Beyond the romance of cinema

From Kent Jones:

In his response to David Bordwell’s criticism/academia piece for Film Comment, Chris Fujiwara makes an interesting assertion: “…it’s not at all clear that cinephilia is necessary to film criticism.” This is a valid and provocative point, and a good starting place for this discussion.
 
Of course, if one takes the term “cinephilia” at face value, then it is indeed necessary. I don’t really know how someone could write serious film criticism without loving movies. One might offer David Thomson as a counter-example, but David really does love movies and has spent many years wrestling with himself about it.
 
Moreover, the days of the gentleman film critic, the man or woman of letters or politics who is intrigued by the notion of movies and amused by how seriously people take them, are long over. Again, one could argue that Anthony Lane’s relationship to cinema is on the tentative side, but even he seems to feel the weight of film history. 
 
Of course, one might also argue that the ever-increasing skittishness of magazines and news services about film literacy, the resistance to hiring people who know too much about movies, thus avoiding the wrath of both paying customers and Hollywood, is easily interpreted as an ominous development. I think it’s a sign of nothing more than the news industry’s desperate desire to stay “youth-oriented.” If anything, they are denying their “film critics” any power beyond the ability to fashion extended synopses.
 
So, at this point, if there’s one thing that links figures as disparate as David Edelstein, Jonathan Rosenbaum, Jeff Wells, Joshua Rothkopf and Janet Bergstrom, it’s love of movies. But that’s not really what people mean when they refer to cinephilia.

Over the years, cinephilia has accumulated connotations that have severely altered its literal meaning. From my perspective, that’s where the problems begin.
 
On one level, cinephilia has been a process of slow and steady maturation alongside the development of cinema since its beginnings. But the “heroic” strain of cinephilia is a post-war phenomenon that begins in France. The act of affirming cinema, whether it was to be found in a Bresson literary adaptation or a Frank Tashlin comedy, was also an act of condemnation of commercial orthodoxy. And this was tied to an urgent moral imperative: in the shadow of the holocaust, a movie could be either morally engaged or not, no middle ground. Like all gauntlet flings, this was largely a matter of rhetoric that became increasingly problematic when put into practice, but it hardly mattered. The fact that the people who flung down said gauntlets went on to become some of the greatest filmmakers of their era only made the lure of cinephilia more powerful.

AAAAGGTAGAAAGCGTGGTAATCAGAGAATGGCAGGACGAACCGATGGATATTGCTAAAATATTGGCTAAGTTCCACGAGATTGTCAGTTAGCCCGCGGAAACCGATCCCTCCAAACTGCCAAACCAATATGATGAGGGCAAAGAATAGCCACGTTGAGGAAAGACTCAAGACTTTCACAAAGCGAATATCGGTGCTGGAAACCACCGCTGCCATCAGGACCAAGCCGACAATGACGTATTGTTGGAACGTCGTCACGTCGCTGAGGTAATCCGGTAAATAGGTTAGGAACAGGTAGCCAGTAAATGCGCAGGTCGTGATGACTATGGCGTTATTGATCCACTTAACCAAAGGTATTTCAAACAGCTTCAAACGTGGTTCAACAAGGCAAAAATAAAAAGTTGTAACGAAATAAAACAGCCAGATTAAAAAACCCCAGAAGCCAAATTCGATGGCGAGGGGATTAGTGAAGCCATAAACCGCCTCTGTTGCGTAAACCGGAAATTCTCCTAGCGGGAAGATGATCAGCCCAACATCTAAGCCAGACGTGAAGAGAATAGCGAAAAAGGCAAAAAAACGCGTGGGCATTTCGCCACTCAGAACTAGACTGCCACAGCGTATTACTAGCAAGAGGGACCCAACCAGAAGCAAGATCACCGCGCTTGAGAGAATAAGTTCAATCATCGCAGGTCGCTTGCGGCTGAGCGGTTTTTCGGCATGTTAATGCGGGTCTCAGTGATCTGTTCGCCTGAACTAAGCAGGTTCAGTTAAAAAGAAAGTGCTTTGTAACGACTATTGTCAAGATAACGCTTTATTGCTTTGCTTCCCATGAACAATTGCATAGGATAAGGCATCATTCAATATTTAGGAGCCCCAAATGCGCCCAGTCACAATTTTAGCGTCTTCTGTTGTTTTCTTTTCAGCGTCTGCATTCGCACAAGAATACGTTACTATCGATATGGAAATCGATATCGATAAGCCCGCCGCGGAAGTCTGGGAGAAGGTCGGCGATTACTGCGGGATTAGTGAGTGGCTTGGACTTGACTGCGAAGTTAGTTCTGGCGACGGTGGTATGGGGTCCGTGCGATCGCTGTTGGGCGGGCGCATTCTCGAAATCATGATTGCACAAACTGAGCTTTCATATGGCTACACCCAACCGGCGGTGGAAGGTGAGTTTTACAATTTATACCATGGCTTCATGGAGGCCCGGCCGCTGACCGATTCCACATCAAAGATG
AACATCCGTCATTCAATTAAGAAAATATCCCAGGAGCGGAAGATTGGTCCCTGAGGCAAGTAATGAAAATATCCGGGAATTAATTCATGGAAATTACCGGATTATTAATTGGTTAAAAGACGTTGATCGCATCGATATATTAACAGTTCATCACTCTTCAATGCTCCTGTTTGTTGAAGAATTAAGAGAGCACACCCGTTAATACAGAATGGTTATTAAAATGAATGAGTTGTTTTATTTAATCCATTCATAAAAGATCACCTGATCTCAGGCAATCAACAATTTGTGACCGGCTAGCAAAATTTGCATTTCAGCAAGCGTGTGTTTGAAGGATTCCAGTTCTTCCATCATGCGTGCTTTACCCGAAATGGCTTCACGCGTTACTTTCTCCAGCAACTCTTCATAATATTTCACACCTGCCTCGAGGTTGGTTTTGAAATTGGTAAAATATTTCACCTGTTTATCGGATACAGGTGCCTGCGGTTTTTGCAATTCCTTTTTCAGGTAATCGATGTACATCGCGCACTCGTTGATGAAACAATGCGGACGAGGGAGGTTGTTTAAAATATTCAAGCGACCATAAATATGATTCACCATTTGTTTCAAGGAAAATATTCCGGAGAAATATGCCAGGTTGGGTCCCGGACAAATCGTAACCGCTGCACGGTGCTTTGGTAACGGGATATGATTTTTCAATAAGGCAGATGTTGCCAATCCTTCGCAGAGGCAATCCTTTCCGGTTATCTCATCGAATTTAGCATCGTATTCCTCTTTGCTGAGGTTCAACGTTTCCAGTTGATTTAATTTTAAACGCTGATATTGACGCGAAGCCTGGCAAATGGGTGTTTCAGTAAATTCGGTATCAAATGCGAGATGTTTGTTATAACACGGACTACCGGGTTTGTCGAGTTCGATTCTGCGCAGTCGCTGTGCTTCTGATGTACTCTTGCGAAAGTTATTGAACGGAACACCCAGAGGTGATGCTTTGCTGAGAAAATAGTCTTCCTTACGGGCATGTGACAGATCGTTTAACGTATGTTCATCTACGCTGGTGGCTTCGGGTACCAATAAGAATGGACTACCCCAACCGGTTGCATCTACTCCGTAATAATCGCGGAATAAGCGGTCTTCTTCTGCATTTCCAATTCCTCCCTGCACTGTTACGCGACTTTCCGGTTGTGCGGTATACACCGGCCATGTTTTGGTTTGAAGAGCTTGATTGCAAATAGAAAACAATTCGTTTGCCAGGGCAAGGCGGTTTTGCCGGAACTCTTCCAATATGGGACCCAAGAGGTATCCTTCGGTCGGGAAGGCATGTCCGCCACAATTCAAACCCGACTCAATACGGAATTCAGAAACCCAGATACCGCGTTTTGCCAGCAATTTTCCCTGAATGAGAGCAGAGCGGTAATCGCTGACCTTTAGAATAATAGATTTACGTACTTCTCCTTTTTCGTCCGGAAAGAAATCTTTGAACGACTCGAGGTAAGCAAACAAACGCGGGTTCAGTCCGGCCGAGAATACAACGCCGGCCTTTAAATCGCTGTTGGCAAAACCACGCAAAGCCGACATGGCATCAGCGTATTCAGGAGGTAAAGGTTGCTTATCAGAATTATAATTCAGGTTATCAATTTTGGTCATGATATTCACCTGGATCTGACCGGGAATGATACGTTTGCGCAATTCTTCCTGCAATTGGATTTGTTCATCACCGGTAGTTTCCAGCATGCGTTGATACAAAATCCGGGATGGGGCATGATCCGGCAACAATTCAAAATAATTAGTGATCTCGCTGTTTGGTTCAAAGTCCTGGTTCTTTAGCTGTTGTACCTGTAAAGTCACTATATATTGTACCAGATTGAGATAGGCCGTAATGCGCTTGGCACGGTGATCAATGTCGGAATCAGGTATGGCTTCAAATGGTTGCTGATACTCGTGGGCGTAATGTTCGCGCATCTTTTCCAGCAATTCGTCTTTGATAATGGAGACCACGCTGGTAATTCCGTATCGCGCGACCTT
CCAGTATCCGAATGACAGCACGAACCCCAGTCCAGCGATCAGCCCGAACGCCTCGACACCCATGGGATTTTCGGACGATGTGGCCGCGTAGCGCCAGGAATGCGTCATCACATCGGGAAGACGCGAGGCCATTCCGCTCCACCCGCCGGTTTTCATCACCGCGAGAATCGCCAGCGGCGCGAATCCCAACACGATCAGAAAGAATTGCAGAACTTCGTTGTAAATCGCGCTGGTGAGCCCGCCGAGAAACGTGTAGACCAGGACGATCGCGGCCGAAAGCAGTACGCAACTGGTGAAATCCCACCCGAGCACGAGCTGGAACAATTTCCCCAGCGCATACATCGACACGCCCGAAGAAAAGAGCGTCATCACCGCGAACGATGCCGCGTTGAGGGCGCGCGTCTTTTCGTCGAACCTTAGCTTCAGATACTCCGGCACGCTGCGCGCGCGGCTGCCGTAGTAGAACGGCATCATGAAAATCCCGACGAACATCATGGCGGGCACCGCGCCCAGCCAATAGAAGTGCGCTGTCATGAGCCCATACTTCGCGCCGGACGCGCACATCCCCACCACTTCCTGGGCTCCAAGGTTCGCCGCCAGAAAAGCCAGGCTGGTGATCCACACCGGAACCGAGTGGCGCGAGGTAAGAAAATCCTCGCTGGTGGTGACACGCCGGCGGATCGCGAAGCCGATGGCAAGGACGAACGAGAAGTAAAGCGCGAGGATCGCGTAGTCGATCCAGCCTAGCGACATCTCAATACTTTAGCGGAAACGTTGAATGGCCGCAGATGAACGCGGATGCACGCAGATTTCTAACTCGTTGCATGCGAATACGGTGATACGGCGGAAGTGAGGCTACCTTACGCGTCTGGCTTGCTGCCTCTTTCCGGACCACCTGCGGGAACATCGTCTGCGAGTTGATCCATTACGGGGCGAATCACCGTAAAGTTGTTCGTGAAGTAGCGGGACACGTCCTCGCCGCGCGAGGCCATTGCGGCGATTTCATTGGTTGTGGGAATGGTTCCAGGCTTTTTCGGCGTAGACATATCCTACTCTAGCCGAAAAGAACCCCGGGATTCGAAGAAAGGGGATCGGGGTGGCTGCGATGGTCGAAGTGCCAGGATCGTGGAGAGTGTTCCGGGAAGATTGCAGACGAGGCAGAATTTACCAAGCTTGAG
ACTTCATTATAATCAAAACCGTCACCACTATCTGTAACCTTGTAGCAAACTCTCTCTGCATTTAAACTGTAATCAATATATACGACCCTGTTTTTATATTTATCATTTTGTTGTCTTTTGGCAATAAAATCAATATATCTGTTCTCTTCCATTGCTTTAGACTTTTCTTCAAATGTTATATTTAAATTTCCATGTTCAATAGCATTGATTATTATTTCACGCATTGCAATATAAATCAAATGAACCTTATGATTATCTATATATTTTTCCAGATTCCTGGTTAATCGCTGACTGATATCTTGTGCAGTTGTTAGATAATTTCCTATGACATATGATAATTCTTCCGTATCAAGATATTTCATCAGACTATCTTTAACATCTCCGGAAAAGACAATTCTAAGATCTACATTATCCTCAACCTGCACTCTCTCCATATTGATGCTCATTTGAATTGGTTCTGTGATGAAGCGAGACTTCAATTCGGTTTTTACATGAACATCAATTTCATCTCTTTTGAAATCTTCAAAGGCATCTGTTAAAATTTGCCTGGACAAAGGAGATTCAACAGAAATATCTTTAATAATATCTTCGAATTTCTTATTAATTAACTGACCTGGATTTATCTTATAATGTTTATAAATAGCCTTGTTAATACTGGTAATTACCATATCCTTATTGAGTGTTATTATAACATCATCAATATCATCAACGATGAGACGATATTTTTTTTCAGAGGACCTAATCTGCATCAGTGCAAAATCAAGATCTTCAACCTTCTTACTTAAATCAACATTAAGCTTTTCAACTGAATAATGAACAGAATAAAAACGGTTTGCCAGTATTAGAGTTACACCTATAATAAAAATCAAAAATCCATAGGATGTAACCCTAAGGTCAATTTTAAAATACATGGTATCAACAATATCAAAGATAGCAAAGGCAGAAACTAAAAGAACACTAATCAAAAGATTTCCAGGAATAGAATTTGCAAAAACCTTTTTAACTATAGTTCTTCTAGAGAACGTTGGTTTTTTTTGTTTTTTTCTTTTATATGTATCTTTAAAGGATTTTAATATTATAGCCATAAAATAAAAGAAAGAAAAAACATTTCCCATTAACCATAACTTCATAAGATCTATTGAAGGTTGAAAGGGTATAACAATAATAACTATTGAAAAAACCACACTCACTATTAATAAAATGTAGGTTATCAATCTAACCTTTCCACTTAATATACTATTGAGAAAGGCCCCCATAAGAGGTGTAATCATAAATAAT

It was Serge Daney who characterized cinephilia as an incurable affliction to be happily endured, and it stuck. The obsessives who filed in and out of movie theaters like penitents on holy days of obligation may have looked pale, been socially maladroit and disrupted the smooth flow of social intercourse with spirited defenses of Nicholas Ray or Boris Barnet, but they had found what amounted to a new spiritual discipline and, perhaps, an apparatus that facilitated reality’s return to some kind of essential form, stripping away its politically and culturally debased false image. The rhetoric of this cinephilia is an extremely curious mixture of romanticism, essentialism, and a dogmatism so harsh and punitive as to make Jonathan Edwards shudder.

I find the community of cinema to be generous and supportive. The romance of cinephilia amounts to a wonderful magical narrative, and it has engendered a real sense of responsibility in the care and maintenance of cinema history, an obligation to rescue films and filmmakers from the historical dustbin, and a valiant defense of cinema against any and every sign of cultural derision or condescension.